If you were secretly watching me, you would see that I sometimes do things that are decidedly non-adult. I can be seen dancing across the hardwood floor with my daughter, with no audible music (except inside her lovely head). She apparently aspires to be a choreographer, and though I am no dancer, I am the only man in the house who will dance with her. When she asks, what can I say?
I know many levels of the assorted video games my sons play, where they have “killed” me too many times to count. When I am old, I am confident that in my senility, I will talk with them of places we went together that will turn out to have been scenic, snow-covered levels from the game Halo.
Sometimes I play with dolls; other times I engage in combat with wooden swords (which is getting remarkably more hazardous as my sons become men). I am fairly good at throwing a knife into a stump from 10 feet, but my oldest is far better.
I love going on impromtu dates with my darling wife, dates even more precious to me as she recovers from her recent illnesses. If she asks me, out of the blue, “Do you want to go out tonight?” my instant response is “yes.” And when she holds my hand, I grip it for all I'm worth.
All of this brings me to a particular point. That is, as I have grown up and grown old, seen suffering and endured it, watched time pass and opportunity slip away, I have come to realize that possibly the worst, most regretted words in all of my beloved English language are these: Not now.
Not now, I have things to do. Not now, the phone is ringing. Not now, there are e-mails to check. Not now, I'm trying to advance my career. Not now, I'm tired. Not now, there is a committee meeting to determine something more important than you. Not now, I'm not a kid, you know? Not now, I don't want to do that. Not now, we have to engage in disaster drills (or read obscure articles or dissect traumatized mice). Not now, can't you entertain yourself? Not now, there are blogs to read on the Internet. Not now, what about what I want? Not now, the game is on. Not now, that's childish. Not now, grow up! Not now!
“Not now,” you see, frequently translates into “not at all.” In the same way discerning children realize that “maybe” is the shining doorway to “yes” if played well, they understand with bitter clarity that “not now” typically morphs into “never.”
The problem is, dear fathers and husbands, dear mothers and wives, there are last times. Do you realize it? Just as there is a first time for everything, there is also a last time for everything. A last request to play dolls before they are tucked away in attics and teen romance replaces playtime. A last time to play hide-and-seek in the warm, summer night before the game is lost to the oblivion of emerging adulthood. A last time to jump on the trampoline in the winter night, with static sparks lighting the air and everyone's hair standing on end. A last time to cuddle, a last time to haul out the GI Joes, a last time to hold hands with a dear one, a last time to explore the woods with passionate curiosity, a last time to lie together in the night and whisper words of love. A last time to make up silly poems on a car trip. A last bedtime story, a last prayer, a last song.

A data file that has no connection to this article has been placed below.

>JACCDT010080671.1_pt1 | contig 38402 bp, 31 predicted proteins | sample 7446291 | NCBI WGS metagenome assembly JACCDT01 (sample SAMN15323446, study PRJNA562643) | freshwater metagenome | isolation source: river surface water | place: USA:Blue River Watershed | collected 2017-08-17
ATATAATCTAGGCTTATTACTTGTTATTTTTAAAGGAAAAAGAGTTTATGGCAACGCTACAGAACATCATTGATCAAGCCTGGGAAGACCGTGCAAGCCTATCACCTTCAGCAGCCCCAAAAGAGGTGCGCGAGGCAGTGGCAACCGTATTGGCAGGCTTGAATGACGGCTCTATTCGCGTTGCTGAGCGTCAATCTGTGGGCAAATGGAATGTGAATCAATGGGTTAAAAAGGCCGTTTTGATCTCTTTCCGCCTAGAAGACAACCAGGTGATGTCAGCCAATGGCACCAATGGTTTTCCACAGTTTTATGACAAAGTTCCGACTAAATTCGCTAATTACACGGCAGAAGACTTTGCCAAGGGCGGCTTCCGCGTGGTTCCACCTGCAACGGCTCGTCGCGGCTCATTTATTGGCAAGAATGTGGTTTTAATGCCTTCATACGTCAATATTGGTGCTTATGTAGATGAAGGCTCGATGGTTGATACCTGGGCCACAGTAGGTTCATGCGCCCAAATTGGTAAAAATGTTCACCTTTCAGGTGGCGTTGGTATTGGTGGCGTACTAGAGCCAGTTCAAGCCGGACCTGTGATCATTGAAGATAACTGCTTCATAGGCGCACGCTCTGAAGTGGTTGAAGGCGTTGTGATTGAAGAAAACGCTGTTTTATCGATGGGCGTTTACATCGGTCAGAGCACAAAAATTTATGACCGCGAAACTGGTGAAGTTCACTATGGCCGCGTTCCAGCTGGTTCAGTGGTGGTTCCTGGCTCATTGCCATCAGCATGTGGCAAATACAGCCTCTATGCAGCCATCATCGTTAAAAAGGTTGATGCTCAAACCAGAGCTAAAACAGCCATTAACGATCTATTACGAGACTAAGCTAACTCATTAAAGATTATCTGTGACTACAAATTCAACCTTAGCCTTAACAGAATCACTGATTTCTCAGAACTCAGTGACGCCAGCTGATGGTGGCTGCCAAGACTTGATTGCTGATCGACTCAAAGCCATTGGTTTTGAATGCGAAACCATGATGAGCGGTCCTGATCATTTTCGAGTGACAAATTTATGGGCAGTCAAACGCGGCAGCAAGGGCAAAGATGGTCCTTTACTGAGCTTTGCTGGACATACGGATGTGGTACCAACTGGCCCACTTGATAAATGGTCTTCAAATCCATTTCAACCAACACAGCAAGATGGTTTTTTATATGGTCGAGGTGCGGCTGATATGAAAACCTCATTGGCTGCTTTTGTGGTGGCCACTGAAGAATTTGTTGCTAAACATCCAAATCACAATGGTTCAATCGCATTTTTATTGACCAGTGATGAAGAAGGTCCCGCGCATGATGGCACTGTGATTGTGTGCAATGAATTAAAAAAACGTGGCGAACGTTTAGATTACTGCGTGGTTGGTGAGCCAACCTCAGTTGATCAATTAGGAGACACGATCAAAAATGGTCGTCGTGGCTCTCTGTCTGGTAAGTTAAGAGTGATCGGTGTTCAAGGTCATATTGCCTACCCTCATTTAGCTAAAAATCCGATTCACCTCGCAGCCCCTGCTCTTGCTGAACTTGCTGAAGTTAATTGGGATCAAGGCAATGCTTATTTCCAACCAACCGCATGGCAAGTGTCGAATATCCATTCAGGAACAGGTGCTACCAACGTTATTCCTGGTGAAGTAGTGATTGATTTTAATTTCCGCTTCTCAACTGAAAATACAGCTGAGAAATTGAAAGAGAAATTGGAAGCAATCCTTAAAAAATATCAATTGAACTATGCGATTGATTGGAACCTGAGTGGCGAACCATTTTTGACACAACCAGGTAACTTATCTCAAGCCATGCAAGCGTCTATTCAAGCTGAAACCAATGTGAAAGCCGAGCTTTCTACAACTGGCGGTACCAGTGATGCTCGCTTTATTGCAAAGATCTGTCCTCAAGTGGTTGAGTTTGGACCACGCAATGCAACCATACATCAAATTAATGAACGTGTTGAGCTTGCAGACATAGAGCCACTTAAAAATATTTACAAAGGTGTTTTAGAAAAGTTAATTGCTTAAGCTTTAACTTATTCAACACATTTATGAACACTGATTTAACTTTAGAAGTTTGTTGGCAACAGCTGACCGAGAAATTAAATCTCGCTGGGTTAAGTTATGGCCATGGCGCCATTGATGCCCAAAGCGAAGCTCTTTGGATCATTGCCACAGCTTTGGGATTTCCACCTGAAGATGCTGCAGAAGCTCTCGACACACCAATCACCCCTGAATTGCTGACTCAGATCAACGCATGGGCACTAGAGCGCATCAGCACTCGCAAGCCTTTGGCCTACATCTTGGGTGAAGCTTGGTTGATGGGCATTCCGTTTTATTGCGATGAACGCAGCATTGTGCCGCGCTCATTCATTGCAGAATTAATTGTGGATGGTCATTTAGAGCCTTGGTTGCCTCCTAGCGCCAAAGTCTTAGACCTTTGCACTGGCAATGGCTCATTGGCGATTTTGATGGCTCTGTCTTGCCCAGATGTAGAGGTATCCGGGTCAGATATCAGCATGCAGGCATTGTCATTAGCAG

When we become accustomed to “not now,” we do it because we falsely believe there are really no last times. We say “not now” while genuinely believing that we can somehow bank all of our opportunities, store them a way in filing cabinets marked “Wife,” “Son,” and “Daughter.” And when time allows, we can simply pull out the file, and time will start up where (and when) we want. As if we could live forever, pulling out opportunity whenever we desired.
But we have a fixed span on Earth. While I believe in eternity, I don't want to stand before God and ask Him to return all of my “not-nows,” at least not unless I made a valiant attempt to use my opportunities well before my passage.
The ones we love have such eternal gravity compared with the lesser things we want. They are more precious by far than our own inflated self-importance. We may wrap ourselves in titles and positions in the certain belief of our importance to the world at large or in medicine in general. We may feel that our neglect of dear ones is justified if it improves the practice of medicine or helps us to attain yet another title, certificate, or position. Or perhaps a slightly higher customer satisfaction score and a few more dollars.
But in the end, we may find to our dismay that the customers we most neglected were the ones we were supposed to love best of all. And that all the certifications and titles in the world will never recover even a few minutes of wasted time.
So if we are wise spouses and careful parents, if we fill our lives with love and use our brief passage on Earth carefully, we should limit our use of the poison words “not now,” and replace our excuses with the healing word our darlings all desire to hear: “Yes!”
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Dr. Leap is a member of Blue Ridge Emergency Physicians, an emergency physician at Oconee Memorial Hospital in Seneca, SC, and an op-ed columnist for the Greenville News. He is also the author of three books, Working Knights, Cats Don't Hike, and The Practice Test, all available at www.booklocker.com. He welcomes comments about his observations, and readers may write to him at firstname.lastname@example.org, and visit his web site and blog at www.edwinleap.com/blog.
© 2011 Lippincott Williams & Wilkins, Inc.